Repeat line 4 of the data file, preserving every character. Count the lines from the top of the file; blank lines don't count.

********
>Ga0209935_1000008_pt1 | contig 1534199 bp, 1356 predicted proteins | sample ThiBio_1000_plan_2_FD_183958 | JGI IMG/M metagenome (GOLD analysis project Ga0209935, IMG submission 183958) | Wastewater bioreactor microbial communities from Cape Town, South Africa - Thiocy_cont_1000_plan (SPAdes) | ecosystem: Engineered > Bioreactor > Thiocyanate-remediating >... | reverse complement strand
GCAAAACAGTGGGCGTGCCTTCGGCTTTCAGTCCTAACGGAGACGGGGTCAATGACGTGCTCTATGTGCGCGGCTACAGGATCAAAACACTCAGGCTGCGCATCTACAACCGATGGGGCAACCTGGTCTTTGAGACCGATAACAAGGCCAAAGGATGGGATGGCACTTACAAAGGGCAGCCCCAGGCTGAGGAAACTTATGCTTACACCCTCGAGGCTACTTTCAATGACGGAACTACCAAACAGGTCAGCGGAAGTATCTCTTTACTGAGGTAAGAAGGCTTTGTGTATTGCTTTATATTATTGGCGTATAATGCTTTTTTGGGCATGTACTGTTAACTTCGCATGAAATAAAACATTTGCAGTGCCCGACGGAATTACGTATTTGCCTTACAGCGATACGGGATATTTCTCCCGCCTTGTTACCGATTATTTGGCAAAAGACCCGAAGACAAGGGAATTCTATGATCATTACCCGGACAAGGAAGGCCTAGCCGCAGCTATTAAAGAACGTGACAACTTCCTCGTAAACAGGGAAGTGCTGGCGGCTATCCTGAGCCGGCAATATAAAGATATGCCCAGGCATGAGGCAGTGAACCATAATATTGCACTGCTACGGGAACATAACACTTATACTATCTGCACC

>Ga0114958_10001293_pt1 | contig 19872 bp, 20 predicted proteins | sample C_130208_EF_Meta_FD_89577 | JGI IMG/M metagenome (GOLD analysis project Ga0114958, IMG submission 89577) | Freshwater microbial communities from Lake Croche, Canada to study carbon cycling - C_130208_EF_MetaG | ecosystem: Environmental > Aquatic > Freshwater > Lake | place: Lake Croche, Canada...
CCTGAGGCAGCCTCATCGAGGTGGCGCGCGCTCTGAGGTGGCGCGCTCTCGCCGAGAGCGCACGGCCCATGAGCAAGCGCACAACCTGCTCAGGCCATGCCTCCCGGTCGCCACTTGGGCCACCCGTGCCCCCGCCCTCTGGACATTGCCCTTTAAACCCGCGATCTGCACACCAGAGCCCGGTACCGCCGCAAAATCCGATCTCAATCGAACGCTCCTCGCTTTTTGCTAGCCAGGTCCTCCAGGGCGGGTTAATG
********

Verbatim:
CCTGAGGCAGCCTCATCGAGGTGGCGCGCGCTCTGAGGTGGCGCGCTCTCGCCGAGAGCGCACGGCCCATGAGCAAGCGCACAACCTGCTCAGGCCATGCCTCCCGGTCGCCACTTGGGCCACCCGTGCCCCCGCCCTCTGGACATTGCCCTTTAAACCCGCGATCTGCACACCAGAGCCCGGTACCGCCGCAAAATCCGATCTCAATCGAACGCTCCTCGCTTTTTGCTAGCCAGGTCCTCCAGGGCGGGTTAATG